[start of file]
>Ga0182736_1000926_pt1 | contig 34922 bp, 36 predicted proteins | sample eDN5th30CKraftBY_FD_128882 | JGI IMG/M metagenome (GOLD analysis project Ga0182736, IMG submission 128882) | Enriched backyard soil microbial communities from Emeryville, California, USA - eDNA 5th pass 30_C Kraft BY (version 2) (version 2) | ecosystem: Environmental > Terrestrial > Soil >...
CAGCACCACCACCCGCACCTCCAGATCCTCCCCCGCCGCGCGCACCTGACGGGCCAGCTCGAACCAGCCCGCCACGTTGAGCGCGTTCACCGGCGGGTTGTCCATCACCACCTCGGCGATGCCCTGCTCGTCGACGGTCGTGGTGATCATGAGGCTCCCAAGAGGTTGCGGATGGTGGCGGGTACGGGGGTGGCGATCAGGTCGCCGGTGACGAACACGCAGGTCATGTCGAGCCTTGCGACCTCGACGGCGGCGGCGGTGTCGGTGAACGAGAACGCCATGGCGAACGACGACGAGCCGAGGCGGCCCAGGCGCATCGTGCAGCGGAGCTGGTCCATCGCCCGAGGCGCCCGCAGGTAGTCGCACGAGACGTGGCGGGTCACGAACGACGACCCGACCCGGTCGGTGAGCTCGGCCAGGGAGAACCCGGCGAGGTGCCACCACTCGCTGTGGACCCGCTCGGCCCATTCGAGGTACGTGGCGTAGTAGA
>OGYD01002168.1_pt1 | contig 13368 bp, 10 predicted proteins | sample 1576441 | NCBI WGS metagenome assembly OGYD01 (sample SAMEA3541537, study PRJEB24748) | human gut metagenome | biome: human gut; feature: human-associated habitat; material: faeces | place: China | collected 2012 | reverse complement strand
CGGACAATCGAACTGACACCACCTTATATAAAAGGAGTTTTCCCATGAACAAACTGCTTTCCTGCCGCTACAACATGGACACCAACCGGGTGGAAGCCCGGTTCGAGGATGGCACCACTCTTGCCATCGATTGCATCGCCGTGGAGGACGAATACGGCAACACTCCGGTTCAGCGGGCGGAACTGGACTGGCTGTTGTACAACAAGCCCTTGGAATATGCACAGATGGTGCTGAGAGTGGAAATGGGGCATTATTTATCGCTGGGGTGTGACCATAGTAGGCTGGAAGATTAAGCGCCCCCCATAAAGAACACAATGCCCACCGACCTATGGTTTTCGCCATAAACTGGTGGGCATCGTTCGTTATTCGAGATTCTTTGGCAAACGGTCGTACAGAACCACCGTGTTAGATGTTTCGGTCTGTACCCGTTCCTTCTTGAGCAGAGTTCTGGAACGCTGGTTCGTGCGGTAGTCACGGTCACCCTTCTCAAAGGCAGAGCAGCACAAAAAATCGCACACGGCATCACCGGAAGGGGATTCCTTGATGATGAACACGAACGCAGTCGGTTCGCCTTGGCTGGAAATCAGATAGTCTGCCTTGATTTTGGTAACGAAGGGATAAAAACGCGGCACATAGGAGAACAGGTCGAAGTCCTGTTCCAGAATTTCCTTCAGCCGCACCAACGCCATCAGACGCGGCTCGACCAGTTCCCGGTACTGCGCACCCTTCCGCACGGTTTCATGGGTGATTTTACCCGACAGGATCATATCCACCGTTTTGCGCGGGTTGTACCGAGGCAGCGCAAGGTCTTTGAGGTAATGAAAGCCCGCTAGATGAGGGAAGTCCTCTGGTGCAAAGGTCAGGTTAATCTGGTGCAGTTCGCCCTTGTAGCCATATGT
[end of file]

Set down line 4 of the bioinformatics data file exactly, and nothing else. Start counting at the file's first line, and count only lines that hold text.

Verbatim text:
CGGACAATCGAACTGACACCACCTTATATAAAAGGAGTTTTCCCATGAACAAACTGCTTTCCTGCCGCTACAACATGGACACCAACCGGGTGGAAGCCCGGTTCGAGGATGGCACCACTCTTGCCATCGATTGCATCGCCGTGGAGGACGAATACGGCAACACTCCGGTTCAGCGGGCGGAACTGGACTGGCTGTTGTACAACAAGCCCTTGGAATATGCACAGATGGTGCTGAGAGTGGAAATGGGGCATTATTTATCGCTGGGGTGTGACCATAGTAGGCTGGAAGATTAAGCGCCCCCCATAAAGAACACAATGCCCACCGACCTATGGTTTTCGCCATAAACTGGTGGGCATCGTTCGTTATTCGAGATTCTTTGGCAAACGGTCGTACAGAACCACCGTGTTAGATGTTTCGGTCTGTACCCGTTCCTTCTTGAGCAGAGTTCTGGAACGCTGGTTCGTGCGGTAGTCACGGTCACCCTTCTCAAAGGCAGAGCAGCACAAAAAATCGCACACGGCATCACCGGAAGGGGATTCCTTGATGATGAACACGAACGCAGTCGGTTCGCCTTGGCTGGAAATCAGATAGTCTGCCTTGATTTTGGTAACGAAGGGATAAAAACGCGGCACATAGGAGAACAGGTCGAAGTCCTGTTCCAGAATTTCCTTCAGCCGCACCAACGCCATCAGACGCGGCTCGACCAGTTCCCGGTACTGCGCACCCTTCCGCACGGTTTCATGGGTGATTTTACCCGACAGGATCATATCCACCGTTTTGCGCGGGTTGTACCGAGGCAGCGCAAGGTCTTTGAGGTAATGAAAGCCCGCTAGATGAGGGAAGTCCTCTGGTGCAAAGGTCAGGTTAATCTGGTGCAGTTCGCCCTTGTAGCCATATGT